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Monday 30 August 2021

Port Macquarie is currently experiencing a housing supply and affordability crisis.  This is being driven by high demand, rising building costs and land supply constraints.  At present there is a limited and constrained supply of zoned land for future residential dwellings within our local government area to meet demand and maintain affordability.

Analysis of the rising demand for housing in this area has resulted in a forecast that we will need to accommodate an additional 20,000 people by 2036.  This means that the local housing industry needs to supply about 500-600 dwellings annually for the next 15 years.  The recent and ongoing COVID pandemic appears to have accelerated an exodus from capital cities to regional centres and rural areas.  The demand from this trend is likely to exceed current forecasts and put even higher demand on housing supply in our area.

As part of its existing Urban Growth Strategy Council has a subordinate document the “DRAFT Housing Strategy” on exhibition for comment until mid-September.  This document is accompanied by a Theoretical Dwelling Capacity report undertaken by specialist consultants.  This capacity report is significantly flawed in that a large number of sites within the Port Macquarie Hastings LGA have been incorrectly assessed as having development capacity.  The resultant inaccurate data fails to identify that Port Macquarie Hastings LGA does not have an adequate supply of zoned land for housing to meet the forecast demand.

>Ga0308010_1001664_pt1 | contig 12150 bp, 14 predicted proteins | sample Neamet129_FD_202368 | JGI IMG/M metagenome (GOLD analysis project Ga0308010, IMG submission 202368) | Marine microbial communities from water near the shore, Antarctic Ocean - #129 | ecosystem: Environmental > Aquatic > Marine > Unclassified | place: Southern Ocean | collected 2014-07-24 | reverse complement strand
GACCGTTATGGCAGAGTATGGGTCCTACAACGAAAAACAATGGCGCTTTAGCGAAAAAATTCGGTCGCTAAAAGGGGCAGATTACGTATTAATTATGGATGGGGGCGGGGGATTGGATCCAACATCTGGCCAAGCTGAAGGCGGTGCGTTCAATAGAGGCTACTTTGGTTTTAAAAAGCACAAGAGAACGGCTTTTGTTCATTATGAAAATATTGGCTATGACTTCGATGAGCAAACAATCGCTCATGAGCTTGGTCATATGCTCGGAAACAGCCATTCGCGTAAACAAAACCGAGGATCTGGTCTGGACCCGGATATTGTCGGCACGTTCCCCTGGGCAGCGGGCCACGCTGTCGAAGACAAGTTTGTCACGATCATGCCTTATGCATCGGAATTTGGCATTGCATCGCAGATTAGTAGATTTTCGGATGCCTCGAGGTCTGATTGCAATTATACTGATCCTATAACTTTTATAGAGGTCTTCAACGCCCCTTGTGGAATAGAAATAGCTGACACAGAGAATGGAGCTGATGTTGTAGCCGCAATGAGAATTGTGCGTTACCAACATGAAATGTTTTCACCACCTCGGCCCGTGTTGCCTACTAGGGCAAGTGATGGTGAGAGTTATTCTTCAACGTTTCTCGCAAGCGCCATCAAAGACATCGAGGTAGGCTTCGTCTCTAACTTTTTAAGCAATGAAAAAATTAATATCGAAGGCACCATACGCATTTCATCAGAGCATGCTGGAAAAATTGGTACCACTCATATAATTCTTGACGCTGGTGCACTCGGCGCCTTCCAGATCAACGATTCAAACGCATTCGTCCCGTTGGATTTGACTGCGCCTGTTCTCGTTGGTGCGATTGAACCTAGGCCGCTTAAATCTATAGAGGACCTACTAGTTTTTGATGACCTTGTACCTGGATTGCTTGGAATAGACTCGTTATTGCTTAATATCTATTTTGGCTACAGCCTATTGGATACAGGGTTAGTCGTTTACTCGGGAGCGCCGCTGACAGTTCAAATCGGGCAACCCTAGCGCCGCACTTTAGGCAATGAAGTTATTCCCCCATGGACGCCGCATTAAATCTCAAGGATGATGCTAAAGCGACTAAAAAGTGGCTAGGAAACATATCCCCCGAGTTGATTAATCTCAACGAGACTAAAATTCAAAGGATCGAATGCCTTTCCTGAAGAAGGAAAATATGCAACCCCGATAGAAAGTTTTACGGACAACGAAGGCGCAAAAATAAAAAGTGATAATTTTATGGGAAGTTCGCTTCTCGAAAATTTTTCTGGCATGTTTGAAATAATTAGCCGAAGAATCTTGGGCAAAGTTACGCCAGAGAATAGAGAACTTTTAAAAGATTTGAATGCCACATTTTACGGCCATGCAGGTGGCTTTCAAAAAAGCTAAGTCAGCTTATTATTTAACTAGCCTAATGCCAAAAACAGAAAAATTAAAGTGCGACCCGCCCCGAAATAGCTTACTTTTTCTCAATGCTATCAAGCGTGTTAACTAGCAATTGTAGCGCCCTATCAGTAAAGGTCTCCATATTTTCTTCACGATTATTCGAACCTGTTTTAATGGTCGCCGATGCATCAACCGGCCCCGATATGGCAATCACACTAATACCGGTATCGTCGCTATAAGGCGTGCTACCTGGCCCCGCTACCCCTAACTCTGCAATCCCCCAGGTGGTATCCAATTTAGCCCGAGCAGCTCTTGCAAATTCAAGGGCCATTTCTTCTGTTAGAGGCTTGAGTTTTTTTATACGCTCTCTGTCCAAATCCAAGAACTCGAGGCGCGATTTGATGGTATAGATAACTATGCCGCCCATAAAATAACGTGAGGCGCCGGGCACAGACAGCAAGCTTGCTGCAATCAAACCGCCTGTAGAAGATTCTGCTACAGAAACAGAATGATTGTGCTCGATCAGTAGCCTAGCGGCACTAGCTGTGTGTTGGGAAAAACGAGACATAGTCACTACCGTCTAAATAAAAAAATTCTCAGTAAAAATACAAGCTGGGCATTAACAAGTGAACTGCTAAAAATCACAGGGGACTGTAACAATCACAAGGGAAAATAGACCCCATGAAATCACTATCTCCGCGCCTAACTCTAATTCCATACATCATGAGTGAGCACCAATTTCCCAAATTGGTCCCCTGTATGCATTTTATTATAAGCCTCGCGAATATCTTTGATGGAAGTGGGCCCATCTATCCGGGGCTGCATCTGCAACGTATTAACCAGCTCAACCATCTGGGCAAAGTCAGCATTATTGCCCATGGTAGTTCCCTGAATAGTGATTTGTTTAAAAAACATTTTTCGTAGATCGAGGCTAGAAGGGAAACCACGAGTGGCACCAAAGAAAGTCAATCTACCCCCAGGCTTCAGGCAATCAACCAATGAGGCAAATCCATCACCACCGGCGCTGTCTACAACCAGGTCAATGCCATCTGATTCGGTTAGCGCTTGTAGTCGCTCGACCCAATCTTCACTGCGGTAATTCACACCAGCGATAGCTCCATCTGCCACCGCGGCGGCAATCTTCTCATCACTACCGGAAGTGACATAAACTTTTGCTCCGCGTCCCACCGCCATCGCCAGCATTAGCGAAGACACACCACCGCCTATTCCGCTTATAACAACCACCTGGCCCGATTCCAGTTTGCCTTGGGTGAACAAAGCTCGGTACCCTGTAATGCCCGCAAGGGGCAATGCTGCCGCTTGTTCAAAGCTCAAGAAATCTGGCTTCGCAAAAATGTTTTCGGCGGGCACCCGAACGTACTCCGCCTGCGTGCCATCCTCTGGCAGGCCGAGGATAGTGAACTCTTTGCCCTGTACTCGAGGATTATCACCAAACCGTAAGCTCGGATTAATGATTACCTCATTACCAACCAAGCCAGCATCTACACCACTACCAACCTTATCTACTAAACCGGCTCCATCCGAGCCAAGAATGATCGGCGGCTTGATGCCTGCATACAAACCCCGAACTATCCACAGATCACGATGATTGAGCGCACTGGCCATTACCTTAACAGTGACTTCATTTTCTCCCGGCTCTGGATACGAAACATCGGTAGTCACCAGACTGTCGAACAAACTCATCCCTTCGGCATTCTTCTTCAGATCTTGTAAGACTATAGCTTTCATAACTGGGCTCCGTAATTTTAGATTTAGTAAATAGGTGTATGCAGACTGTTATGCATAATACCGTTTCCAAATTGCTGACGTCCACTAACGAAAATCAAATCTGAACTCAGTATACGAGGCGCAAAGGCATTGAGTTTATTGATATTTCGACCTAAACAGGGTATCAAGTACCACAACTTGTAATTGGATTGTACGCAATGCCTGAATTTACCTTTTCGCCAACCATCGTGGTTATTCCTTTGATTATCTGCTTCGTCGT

To properly address the land shortage, housing supply and resultant affordability crisis the PMHC Urban Growth Strategy firstly needs to identify future land release areas to exceed predicted demand up to 2036.  This is so sufficient choice in location and price is available to purchasers, competition is maintained amongst developers as well as allowing for some areas to proceed while others are in planning phases.

Secondly, the strategy must identify the critical infrastructure needed to support release areas such as roads, water, trunk sewer and services.  Where appropriate Council should then forward fund key pieces of infrastructure to unlock development potential.  This ensures that land is made available in a timely fashion, supply to market keeps prices under control and the additional costs of lead-in infrastructure is not borne by the home buyer.

The Housing Strategy document should underpin and support the Urban Growth objectives in terms of housing types, development control settings, incentivisation and specific aims for various housing precincts.  One example of the latter being medium density in fringe CBD areas where redevelopment could yield additional supply of villas and townhouses.  The challenges here relate to replacing aging infrastructure, prescriptive development controls and high contributions making such development not economically feasible.

In new release areas where 70% of demand is for freestanding houses, the challenge is to extract the maximum yield from zoned land.  This means ensuring that development controls allow removal of scattered vegetation that is not environmentally significant whilst protecting areas that are sensitive and of high ecological value.  Anecdotal evidence suggests that those moving to our area from cities favour not only their own yard space but also desire living in an area that preserves its natural surroundings.

The local housing and construction industry supports over 3000 jobs directly and countless others  indirectly in businesses such as real estate, hardware and building suppliers, furnishing and white goods, conveyancing, legal and financial services.  A robust and considered long term strategy is required to meet our future housing demands, maintain housing affordability and provide certainty to a key local industry.

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